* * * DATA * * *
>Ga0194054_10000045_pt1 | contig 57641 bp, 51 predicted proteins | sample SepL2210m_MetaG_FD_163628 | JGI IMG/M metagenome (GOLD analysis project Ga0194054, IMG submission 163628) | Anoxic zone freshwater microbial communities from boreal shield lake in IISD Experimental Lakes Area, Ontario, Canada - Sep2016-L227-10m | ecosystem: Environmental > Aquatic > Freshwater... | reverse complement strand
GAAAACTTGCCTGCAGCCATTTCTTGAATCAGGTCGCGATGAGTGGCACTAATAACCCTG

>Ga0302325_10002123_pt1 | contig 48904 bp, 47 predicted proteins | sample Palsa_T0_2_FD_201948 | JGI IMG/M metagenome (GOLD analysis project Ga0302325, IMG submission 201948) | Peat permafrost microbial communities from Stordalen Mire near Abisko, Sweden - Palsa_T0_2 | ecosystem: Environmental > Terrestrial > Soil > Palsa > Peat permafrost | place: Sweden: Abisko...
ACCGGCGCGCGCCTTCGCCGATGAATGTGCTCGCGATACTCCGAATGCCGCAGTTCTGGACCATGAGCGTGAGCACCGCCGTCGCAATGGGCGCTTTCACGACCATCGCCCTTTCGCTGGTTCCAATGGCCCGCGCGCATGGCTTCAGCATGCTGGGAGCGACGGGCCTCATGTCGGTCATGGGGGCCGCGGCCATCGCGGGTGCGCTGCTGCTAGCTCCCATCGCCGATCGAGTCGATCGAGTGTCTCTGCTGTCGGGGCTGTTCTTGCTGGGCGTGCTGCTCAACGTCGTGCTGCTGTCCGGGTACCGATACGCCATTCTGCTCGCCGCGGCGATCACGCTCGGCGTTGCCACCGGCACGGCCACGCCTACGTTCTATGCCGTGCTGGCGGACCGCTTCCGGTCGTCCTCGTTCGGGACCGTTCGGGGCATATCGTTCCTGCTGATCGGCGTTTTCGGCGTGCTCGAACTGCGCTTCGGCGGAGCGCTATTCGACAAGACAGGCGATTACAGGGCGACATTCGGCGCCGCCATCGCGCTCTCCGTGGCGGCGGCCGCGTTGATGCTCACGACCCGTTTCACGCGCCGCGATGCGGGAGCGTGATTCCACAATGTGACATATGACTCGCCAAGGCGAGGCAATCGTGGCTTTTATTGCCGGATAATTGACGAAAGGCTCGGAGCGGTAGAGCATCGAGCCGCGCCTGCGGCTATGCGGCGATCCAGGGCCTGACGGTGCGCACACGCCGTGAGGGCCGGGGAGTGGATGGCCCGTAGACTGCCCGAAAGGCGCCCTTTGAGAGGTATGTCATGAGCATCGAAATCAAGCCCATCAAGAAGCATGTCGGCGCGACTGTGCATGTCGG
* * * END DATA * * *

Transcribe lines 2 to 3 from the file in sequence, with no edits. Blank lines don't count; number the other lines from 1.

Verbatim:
GAAAACTTGCCTGCAGCCATTTCTTGAATCAGGTCGCGATGAGTGGCACTAATAACCCTG

>Ga0302325_10002123_pt1 | contig 48904 bp, 47 predicted proteins | sample Palsa_T0_2_FD_201948 | JGI IMG/M metagenome (GOLD analysis project Ga0302325, IMG submission 201948) | Peat permafrost microbial communities from Stordalen Mire near Abisko, Sweden - Palsa_T0_2 | ecosystem: Environmental > Terrestrial > Soil > Palsa > Peat permafrost | place: Sweden: Abisko...